December 29, 2010

Jonathan Warne (fl.1731–1742) on the Revealed Will of God

Thirdly, when God doeth offer Grace to Men, he doth not immediately infuse his Grace into their Hearts, but he works it in them by the Use of Means: Now Reprobates, when as God tenders Grace unto them, do always slight, neglect, and vilify the outward Means by which he offers, and conveys his Grace; so that if they miss of Grace, as they always do, they cannot lay the Fault on God; or say, that he intended not to convert them; but they must take the Blame upon themselves alone; because if they had used the Means with Care, with Conscience as they ought, and done all that which was requisite on their Parts; God would have wrought effectually by his Spirit in their Hearts, for ought that they could tell, or think to the contrary.

Fourthly, when God doth seriously invite us to Repentance, to true saving Faith; he doth not always peremptorily promise, much less resolve to work this Faith, or Repentance in our Hearts, for then they should be always wrought effectually in us, because God's purposed, God's resolved Will, is always executed, and cannot be resisted; but he doth only seriously declare what things he doth approve, and require in us, and what Course we ourselves must take, if we will be saved: A King may seriously wish and desire, that such a Subject of his were a rich, or honourable Person; and withal inform him of the Way and Means to purchase Wealth or Honour; but yet he may not purposely resolve to make him such a one. God doth earnestly wish, command and desire, that all Men should repent and turn unto him, that none should offend, or sin against him; but yet he hath not eternally purposed to cause them to repent, or to enable them to convert, and not to sin; for most Men go on in Sin, without Repentance; in many things we offend all; and there is no Man that liveth and sinneth not. God may desire something in his revealed Will, which he hath not decreed to effect in his secret Will: He desires not the Death of a Sinner, but rather that he should repent and live; yet Sinners always die in Sin without Repentance: He desires that all Men should be saved, and that none perish; yet we know, that few are saved, and that most Men perish: Since therefore God may command, desire, and require something in his revealed Will, which he hath not absolutely decreed to effect in his hidden Will, it follows not that God doth therefore resolve to work effectually by his Grace in Reprobates, when as he offers Means of Grace unto them, and so he mocks them not.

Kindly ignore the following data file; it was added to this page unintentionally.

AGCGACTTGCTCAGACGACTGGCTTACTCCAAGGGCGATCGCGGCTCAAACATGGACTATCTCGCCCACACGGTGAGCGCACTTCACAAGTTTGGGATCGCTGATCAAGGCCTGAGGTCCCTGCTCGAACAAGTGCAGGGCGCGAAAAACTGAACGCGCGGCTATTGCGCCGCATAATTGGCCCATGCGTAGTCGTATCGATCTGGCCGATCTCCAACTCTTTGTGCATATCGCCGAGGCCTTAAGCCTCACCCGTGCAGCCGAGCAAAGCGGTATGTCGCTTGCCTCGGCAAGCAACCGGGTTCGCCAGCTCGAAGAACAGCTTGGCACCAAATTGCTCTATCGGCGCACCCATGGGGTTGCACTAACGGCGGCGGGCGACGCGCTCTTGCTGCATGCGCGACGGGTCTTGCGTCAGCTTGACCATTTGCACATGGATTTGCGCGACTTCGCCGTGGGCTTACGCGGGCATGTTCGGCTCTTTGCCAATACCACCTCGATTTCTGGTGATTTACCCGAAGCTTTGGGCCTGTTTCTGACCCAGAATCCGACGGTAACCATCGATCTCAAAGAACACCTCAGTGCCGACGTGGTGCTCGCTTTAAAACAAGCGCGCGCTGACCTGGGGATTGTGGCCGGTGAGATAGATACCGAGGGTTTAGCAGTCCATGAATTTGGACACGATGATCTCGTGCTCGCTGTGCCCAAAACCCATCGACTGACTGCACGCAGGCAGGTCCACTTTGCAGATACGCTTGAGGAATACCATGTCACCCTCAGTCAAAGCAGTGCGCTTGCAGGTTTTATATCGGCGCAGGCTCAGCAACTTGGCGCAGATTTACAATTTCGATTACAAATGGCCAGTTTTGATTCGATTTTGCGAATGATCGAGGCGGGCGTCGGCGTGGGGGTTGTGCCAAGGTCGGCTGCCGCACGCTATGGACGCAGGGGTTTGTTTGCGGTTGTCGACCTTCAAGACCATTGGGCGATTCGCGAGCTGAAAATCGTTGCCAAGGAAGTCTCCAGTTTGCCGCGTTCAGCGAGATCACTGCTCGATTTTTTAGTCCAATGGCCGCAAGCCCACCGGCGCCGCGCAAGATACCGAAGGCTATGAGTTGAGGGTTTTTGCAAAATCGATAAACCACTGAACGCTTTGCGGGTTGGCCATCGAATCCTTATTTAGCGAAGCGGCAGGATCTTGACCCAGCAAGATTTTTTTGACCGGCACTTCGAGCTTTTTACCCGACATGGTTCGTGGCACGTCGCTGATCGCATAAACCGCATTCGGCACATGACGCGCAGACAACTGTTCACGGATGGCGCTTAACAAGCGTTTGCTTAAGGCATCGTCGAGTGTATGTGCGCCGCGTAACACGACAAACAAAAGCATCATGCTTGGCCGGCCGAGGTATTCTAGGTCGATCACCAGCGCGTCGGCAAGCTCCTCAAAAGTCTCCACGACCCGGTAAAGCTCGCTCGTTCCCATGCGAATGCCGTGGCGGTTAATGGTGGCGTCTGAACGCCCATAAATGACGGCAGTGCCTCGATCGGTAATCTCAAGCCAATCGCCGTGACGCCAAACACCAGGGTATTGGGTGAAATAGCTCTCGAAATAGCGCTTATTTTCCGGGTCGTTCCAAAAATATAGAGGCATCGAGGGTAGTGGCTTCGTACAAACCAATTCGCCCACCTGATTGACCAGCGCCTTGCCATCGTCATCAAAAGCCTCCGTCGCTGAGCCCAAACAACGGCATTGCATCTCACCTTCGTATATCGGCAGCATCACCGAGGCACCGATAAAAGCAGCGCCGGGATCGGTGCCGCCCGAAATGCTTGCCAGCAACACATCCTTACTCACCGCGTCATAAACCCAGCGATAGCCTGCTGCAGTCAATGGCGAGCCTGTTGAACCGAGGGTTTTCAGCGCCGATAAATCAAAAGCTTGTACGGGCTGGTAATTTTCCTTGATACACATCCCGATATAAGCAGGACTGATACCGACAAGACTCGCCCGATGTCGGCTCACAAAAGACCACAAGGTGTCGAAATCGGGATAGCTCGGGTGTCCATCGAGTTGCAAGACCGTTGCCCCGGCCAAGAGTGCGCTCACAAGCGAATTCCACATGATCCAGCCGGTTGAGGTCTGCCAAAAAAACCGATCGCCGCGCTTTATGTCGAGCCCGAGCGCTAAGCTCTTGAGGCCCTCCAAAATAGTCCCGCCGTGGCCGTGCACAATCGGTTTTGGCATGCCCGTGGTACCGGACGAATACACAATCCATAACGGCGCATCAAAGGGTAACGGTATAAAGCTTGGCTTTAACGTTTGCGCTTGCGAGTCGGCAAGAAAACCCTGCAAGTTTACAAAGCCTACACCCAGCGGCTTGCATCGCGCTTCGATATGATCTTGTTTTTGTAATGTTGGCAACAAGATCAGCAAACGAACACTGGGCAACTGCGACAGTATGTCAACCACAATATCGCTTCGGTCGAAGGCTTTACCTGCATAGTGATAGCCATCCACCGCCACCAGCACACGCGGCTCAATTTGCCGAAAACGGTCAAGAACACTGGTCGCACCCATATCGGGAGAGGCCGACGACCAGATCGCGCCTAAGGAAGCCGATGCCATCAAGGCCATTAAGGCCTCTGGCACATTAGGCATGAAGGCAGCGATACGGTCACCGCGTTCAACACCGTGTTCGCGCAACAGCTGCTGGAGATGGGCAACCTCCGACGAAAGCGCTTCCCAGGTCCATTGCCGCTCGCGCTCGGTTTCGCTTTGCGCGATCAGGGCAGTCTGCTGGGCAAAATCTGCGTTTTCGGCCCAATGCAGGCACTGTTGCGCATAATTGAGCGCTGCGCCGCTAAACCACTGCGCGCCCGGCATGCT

Jonathan Warne, The Downfall of Arminianism (London: Printed for T. Cooper, at the Globe in Pater-noster-Row; and S. Mason, Bookseller, over-against Love-Lane in Wood-Street, 1742), 99–100.

Note: Warne was a high Calvinist and gives many replies to objections that are not correct or sufficient, in my opinion, but he nevertheless affirms that God earnestly wishes and desires the repentance and salvation of all men in the revealed will.

December 28, 2010

Martyn Lloyd-Jones (1899–1981) on John Wesley and Doctrinal Regeneration

I would sum up this section like this. One of the greatest proofs of the truth of the doctrines emphasized by Calvin, what is known as 'Calvinism'—though I have already said I do not like these terms—is John Wesley. He was a man who was saved in spite of his muddled and erroneous thinking. The grace of God saved him in spite of himself. That is Calvinism! If you say, as a Calvinist, that a man is saved by his understanding of doctrine you are denying Calvinism. He is not. We are all saved in spite of what we are in every respect. Thus it comes to pass that men who can be so muddled, because they bring in their own human reason, as John Wesley and others did, are saved men and Christians, as all of us are, because it is 'all of the grace of God' and in spite of us.
D. M. Lloyd-Jones, The Puritans: Their Origins and Successors (Edinburgh: Banner of Truth, 1991), 208.